Snapshot 14: Black Youth Labour Challenges and Outlook


young black professionals in tech
Black youth hope the flurry of black-focused programmes, scholarships and hiring initiatives that were begun in response to the 2020 protests, are maintained and kept running to show a proper commitment to black youths’ longer-term development.

Recognized in Canada since 1995, Black History Month (BHM) is about celebrating and uplifting Black People in North America, highlighting and increasing awareness of their realities and issues they have faced, given the racism they have faced across the continent.


While many of the same issues faced by Canadian youth as a whole-covered in our January 2022 Snapshot essay are also faced by Black Canadian youth, in this February 2022 Snapshot we focus on Black youths’ specific challenges, outlook for the year 2022 and possible solutions.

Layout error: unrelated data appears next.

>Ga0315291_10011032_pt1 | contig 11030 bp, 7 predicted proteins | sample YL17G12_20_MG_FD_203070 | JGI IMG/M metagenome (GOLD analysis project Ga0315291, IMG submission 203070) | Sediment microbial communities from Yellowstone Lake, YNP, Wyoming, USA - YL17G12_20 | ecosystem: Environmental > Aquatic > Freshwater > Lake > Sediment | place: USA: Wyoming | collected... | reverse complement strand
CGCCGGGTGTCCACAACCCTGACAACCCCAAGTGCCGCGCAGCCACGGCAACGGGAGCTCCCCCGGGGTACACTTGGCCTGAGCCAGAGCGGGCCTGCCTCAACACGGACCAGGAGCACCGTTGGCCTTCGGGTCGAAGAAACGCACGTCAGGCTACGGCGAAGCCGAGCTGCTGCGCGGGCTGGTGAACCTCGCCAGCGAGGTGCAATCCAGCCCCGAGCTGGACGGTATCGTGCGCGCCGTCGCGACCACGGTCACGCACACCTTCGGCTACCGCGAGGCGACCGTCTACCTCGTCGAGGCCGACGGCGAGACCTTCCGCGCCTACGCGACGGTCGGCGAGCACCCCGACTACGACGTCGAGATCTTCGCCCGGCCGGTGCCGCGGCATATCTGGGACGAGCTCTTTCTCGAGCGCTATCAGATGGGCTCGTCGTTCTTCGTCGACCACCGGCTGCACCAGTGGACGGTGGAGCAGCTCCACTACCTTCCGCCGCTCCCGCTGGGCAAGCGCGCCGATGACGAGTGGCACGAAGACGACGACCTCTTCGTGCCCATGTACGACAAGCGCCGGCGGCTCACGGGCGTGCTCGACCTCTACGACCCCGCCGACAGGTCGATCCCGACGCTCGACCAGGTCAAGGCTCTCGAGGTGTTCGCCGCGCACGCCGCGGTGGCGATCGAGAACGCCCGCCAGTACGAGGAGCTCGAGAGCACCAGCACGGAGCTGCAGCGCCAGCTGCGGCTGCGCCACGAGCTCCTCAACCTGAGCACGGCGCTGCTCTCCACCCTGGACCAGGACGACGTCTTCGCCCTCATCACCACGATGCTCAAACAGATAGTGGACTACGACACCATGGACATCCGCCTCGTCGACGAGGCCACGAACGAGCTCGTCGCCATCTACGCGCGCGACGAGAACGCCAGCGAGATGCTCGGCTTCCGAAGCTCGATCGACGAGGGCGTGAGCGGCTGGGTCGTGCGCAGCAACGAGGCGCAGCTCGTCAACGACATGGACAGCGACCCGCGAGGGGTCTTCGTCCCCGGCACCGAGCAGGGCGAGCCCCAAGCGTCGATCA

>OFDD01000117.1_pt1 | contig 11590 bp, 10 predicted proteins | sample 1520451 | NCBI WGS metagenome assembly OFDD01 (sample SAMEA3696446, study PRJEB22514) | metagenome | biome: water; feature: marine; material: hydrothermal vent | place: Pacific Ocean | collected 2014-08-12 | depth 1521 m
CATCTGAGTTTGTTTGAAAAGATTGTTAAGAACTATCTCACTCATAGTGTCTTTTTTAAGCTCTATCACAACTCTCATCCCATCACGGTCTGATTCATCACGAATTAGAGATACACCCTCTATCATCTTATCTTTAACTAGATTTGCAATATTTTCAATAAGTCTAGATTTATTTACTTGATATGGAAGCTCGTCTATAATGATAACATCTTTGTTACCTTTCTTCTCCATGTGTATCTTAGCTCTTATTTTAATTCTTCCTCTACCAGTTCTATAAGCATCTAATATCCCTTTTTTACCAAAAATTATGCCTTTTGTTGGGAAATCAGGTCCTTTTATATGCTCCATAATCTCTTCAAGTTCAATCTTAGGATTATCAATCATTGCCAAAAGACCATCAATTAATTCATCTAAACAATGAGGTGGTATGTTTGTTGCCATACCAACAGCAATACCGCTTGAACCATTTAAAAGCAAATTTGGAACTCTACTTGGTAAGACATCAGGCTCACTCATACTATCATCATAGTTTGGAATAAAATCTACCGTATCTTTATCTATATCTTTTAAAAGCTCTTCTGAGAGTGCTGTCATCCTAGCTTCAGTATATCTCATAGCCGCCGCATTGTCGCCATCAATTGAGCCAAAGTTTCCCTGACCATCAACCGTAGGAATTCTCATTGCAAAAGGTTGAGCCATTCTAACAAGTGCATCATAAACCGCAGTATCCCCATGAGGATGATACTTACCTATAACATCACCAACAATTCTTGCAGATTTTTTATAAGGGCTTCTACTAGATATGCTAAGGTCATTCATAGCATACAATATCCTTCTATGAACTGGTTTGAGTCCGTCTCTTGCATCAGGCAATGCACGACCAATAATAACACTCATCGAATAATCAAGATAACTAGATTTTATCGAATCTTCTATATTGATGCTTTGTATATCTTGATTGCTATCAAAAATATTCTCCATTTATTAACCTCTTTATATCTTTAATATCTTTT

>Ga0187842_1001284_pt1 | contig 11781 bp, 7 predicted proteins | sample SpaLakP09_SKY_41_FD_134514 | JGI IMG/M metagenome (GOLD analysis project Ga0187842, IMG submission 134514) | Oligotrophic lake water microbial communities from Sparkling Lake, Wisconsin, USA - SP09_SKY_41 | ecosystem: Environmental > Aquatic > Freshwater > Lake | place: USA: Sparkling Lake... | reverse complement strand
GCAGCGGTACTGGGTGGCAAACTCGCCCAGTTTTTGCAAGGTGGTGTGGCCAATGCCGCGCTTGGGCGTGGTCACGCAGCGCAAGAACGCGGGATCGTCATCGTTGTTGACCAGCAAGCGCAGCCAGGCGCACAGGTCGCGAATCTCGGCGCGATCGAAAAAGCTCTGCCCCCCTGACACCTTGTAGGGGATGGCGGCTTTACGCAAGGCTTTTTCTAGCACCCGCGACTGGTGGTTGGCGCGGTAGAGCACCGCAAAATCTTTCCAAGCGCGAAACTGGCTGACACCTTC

The Black population in Canada is, on average, a younger population than Canada as a whole; according to the 2016 Census the average age of Black Canadians is 31 years old, compared to 40 years old for the entire Canadian population. As such, Black Canadians and Black youth, in particular, are an important demographic worth, for the sake of both the Black community and Canada’s futures.

Housing is one area of concern for Black Canadians-and by extension youths’- because the outcomes differ from their non-black peers. A Statistics Canada report analysing Census and National Housing Survey (2018) data showed that Black Canadians have lower homeownership rates and are more likely to live in unsuitable housing compared to the rest of the Canadian population.


Less than half of Black population in Canada (48%) own the homes they live in, compared to almost three-quarters (73%) of all Canadians, while 15% of the Black population live in private dwellings categorised as failing core housing needs criteria, compared to 9% of the total population.


Specifically, Black Canadians (29%) are three times likelier than the rest of the Canadian population (9%) to be in unsuitable housing. Moreover, with the rising cost of housing-especially in urban areas which is where 94% of Black Canadians live, this is even more significant.


The expiry of pandemic rent discounts, freezes and eviction moratoria, combined with housing being a social determinant of health, lack of housing is an issue especially relevant to Black youth.